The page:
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This is a contributing entry for Virginia Women in History - Northern Virginia Region and only appears as part of that tour.Learn More.

A leader in Virginia's House of Delegates where she championed the rights of women and children, Dorothy Shoemaker McDiarmid was also an avid member of the Ayr Hill Garden Club, which dedicated its Children's Discovery Garden, now located near Vienna's Caboose, in her memory in 2004.


  • Photograph of Dorothy McDiarmid, 1988 House of Delegates, Virginia Legislature Photograph Collection, courtesy of the Library of Virginia, Visual Studies Collection.
  • The Library of Virginia honored Dorothy Shoemaker McDiarmid as one of its Virginia Women in History in 2015.
  •  The Virginia Women in History Digital Trail is made possible by the Library of Virginia and American Evolution: Virginia to America, 1619–2019.

Dorothy Shoemaker McDiarmid (October 22, 1906–June 8, 1994) represented parts of Fairfax County in the House of Delegates from 1960 to 1962, from 1964 to 1970, and from 1972 to 1989. A Texas native, she grew up around Washington, D.C., earned a B.S. at Swarthmore College, and became a teacher in Northern Virginia. In 1959 she ran for a seat in the General Assembly, hoping to keep the public schools open when the Democratic Party's leadership had adopted a policy of Massive Resistance to court-ordered school desegregation, and the governor had actually closed some schools rather than let them be desegregated. McDiarmid was a champion of public schools and also promoted legislation to improve services for children and women, including adding kindergarten to the public school schedule.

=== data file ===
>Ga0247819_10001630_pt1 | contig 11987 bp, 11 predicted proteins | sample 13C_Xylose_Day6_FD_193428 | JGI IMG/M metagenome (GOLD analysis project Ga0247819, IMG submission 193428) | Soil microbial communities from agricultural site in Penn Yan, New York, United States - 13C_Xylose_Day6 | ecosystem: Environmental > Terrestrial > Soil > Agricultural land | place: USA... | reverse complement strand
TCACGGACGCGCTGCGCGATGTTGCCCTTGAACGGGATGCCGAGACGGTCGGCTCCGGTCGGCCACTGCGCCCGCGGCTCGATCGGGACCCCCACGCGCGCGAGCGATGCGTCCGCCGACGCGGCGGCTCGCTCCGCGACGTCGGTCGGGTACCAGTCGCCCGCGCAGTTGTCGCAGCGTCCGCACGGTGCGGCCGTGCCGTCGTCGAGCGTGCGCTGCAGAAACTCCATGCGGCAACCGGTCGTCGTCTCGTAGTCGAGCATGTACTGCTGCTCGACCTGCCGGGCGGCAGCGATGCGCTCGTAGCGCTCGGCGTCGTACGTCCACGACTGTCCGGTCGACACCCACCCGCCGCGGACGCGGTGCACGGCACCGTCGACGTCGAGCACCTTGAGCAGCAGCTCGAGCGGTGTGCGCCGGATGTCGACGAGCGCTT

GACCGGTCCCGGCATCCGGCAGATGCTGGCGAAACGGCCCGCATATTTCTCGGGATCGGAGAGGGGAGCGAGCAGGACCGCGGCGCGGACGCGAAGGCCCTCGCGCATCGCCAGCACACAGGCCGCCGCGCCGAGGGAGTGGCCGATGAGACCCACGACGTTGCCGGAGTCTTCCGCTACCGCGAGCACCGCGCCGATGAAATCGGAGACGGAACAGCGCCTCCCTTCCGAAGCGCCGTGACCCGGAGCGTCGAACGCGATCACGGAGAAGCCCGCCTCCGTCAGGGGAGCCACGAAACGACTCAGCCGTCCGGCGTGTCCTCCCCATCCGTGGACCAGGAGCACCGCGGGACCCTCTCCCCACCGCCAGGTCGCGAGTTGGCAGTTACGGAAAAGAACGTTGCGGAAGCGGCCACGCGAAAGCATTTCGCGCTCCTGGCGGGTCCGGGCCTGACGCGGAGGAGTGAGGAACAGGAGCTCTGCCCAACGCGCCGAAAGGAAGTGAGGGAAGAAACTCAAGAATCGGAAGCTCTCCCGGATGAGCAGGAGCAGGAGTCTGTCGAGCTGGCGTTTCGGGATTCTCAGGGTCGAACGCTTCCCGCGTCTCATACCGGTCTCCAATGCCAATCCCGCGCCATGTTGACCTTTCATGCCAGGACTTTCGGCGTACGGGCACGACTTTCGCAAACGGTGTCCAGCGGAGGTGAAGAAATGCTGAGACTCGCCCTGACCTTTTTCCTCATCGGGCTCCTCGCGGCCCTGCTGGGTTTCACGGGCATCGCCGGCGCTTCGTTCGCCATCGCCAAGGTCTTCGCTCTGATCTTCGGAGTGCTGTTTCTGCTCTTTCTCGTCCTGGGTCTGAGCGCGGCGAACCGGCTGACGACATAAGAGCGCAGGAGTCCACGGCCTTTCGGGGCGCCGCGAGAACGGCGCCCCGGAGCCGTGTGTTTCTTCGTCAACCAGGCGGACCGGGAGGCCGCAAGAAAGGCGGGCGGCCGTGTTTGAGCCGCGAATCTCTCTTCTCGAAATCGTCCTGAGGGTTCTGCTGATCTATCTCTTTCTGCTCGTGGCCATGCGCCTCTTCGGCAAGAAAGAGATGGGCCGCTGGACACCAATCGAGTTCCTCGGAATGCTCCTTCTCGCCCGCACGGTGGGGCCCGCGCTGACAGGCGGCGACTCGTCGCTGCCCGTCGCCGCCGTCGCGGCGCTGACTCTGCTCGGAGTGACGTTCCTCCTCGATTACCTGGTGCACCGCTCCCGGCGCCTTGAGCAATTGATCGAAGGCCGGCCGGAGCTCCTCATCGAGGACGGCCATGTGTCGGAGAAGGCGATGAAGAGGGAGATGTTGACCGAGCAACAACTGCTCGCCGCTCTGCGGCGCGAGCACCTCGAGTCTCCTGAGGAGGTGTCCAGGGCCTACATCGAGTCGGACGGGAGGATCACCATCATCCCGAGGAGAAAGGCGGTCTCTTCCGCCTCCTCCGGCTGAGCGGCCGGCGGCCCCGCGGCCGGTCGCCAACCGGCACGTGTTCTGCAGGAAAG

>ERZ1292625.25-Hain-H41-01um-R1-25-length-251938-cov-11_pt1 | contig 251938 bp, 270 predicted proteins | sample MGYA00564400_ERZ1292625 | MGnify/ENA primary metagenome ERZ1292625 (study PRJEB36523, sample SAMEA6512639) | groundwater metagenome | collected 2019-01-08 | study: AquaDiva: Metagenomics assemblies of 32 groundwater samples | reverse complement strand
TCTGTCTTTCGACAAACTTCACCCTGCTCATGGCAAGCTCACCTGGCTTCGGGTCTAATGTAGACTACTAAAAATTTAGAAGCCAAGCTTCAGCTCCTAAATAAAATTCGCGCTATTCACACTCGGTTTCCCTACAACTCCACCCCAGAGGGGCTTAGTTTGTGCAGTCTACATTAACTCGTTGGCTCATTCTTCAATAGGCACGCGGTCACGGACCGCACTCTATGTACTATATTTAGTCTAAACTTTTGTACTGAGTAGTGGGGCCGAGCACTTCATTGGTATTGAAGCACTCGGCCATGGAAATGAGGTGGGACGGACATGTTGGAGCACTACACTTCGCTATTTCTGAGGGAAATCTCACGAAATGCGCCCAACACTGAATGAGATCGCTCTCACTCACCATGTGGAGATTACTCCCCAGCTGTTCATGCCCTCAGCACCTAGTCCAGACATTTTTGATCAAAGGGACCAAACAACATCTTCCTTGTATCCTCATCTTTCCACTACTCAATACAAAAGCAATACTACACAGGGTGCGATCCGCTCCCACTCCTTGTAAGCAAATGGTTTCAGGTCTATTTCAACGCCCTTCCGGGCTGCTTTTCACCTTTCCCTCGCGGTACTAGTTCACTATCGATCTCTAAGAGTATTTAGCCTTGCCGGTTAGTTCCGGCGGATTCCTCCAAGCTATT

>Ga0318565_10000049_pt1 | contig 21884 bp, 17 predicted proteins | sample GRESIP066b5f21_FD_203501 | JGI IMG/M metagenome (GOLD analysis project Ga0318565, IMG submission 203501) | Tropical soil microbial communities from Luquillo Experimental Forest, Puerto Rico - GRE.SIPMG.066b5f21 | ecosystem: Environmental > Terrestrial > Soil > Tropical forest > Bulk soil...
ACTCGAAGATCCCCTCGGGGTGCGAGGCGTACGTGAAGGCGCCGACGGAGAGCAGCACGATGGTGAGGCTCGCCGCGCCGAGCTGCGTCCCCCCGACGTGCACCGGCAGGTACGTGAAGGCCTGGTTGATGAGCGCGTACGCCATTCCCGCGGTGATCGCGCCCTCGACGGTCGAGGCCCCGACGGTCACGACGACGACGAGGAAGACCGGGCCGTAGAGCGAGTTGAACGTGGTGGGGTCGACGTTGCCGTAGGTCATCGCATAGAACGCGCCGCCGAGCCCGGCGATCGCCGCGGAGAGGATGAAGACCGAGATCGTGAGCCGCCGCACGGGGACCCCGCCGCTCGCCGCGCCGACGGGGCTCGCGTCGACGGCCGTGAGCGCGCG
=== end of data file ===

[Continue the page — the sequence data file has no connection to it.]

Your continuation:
An able and highly respected legislator, McDiarmid was one of the most influential women ever elected to the House of Delegates and the first woman to serve on its powerful Committee on Rules. From 1986 until she retired, McDiarmid chaired the House Committee on Appropriations, the first woman to preside over the committee that produced the state's budget. McDiarmid was also a determined advocate for ratification of the Equal Rights Amendment to the U.S. Constitution. Submitted to the states by Congress in 1972, it was never approved by the General Assembly. After retiring from the assembly in 1989, she continued to work on issues that were important to her and served as vice chair of the Governor's Commission on Educational Opportunity for All Virginians.

Reprinted with permission of the Library of Virginia.